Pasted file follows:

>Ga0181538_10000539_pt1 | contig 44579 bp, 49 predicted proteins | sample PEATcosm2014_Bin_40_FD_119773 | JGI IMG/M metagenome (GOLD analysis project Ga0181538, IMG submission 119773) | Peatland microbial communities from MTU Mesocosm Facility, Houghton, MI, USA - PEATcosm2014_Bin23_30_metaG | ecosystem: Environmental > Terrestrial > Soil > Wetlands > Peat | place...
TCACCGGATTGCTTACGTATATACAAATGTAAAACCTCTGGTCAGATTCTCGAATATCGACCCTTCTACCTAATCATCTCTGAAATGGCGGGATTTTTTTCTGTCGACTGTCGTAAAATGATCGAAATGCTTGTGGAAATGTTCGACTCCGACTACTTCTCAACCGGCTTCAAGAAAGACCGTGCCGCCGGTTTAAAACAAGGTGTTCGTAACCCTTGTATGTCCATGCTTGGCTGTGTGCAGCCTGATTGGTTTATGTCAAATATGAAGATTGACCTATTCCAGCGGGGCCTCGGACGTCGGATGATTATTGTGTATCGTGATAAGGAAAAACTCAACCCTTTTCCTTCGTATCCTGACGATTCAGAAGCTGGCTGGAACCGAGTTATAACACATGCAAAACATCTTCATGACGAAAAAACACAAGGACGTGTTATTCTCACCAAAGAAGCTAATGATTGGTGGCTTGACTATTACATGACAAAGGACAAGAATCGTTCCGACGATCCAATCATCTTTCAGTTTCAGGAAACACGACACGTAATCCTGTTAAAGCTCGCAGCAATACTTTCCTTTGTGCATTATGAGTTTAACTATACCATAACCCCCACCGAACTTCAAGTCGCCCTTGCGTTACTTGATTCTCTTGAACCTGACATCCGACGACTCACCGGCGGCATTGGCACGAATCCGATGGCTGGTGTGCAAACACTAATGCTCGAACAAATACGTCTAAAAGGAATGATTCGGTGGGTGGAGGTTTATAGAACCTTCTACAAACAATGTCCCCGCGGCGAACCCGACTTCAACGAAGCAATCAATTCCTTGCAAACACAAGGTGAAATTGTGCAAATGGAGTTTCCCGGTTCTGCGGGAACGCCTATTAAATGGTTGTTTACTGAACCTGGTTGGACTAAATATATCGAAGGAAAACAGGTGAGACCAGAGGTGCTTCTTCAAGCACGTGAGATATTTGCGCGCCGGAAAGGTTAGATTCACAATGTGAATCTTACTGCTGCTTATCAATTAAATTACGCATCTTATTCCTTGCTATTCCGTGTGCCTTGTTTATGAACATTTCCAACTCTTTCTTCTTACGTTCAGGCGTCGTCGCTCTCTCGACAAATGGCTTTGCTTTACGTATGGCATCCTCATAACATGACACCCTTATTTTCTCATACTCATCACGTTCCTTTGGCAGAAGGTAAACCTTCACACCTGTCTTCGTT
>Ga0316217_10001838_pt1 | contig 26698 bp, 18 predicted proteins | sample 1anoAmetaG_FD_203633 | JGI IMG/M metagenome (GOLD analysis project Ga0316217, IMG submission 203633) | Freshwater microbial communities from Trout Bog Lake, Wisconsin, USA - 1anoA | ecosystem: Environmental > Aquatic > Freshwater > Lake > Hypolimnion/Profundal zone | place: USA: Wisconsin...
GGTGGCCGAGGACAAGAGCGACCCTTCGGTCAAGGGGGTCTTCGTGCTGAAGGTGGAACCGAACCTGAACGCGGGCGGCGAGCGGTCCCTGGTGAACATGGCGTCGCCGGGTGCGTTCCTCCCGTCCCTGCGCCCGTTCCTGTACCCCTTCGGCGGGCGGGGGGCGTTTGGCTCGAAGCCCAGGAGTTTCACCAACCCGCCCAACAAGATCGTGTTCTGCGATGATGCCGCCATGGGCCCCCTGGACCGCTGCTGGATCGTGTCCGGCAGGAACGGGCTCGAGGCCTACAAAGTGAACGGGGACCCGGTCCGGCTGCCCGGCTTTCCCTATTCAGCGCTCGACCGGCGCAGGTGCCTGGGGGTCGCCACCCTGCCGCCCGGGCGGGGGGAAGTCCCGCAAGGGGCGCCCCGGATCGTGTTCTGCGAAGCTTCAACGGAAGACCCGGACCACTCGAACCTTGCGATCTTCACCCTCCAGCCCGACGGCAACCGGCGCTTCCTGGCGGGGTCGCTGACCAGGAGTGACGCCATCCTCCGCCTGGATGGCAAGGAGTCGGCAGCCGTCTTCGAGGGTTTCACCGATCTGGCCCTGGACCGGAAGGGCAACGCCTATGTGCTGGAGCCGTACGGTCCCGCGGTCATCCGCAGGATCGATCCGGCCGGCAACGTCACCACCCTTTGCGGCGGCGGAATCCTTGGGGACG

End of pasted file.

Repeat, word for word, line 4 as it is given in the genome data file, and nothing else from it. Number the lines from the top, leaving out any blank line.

GGTGGCCGAGGACAAGAGCGACCCTTCGGTCAAGGGGGTCTTCGTGCTGAAGGTGGAACCGAACCTGAACGCGGGCGGCGAGCGGTCCCTGGTGAACATGGCGTCGCCGGGTGCGTTCCTCCCGTCCCTGCGCCCGTTCCTGTACCCCTTCGGCGGGCGGGGGGCGTTTGGCTCGAAGCCCAGGAGTTTCACCAACCCGCCCAACAAGATCGTGTTCTGCGATGATGCCGCCATGGGCCCCCTGGACCGCTGCTGGATCGTGTCCGGCAGGAACGGGCTCGAGGCCTACAAAGTGAACGGGGACCCGGTCCGGCTGCCCGGCTTTCCCTATTCAGCGCTCGACCGGCGCAGGTGCCTGGGGGTCGCCACCCTGCCGCCCGGGCGGGGGGAAGTCCCGCAAGGGGCGCCCCGGATCGTGTTCTGCGAAGCTTCAACGGAAGACCCGGACCACTCGAACCTTGCGATCTTCACCCTCCAGCCCGACGGCAACCGGCGCTTCCTGGCGGGGTCGCTGACCAGGAGTGACGCCATCCTCCGCCTGGATGGCAAGGAGTCGGCAGCCGTCTTCGAGGGTTTCACCGATCTGGCCCTGGACCGGAAGGGCAACGCCTATGTGCTGGAGCCGTACGGTCCCGCGGTCATCCGCAGGATCGATCCGGCCGGCAACGTCACCACCCTTTGCGGCGGCGGAATCCTTGGGGACG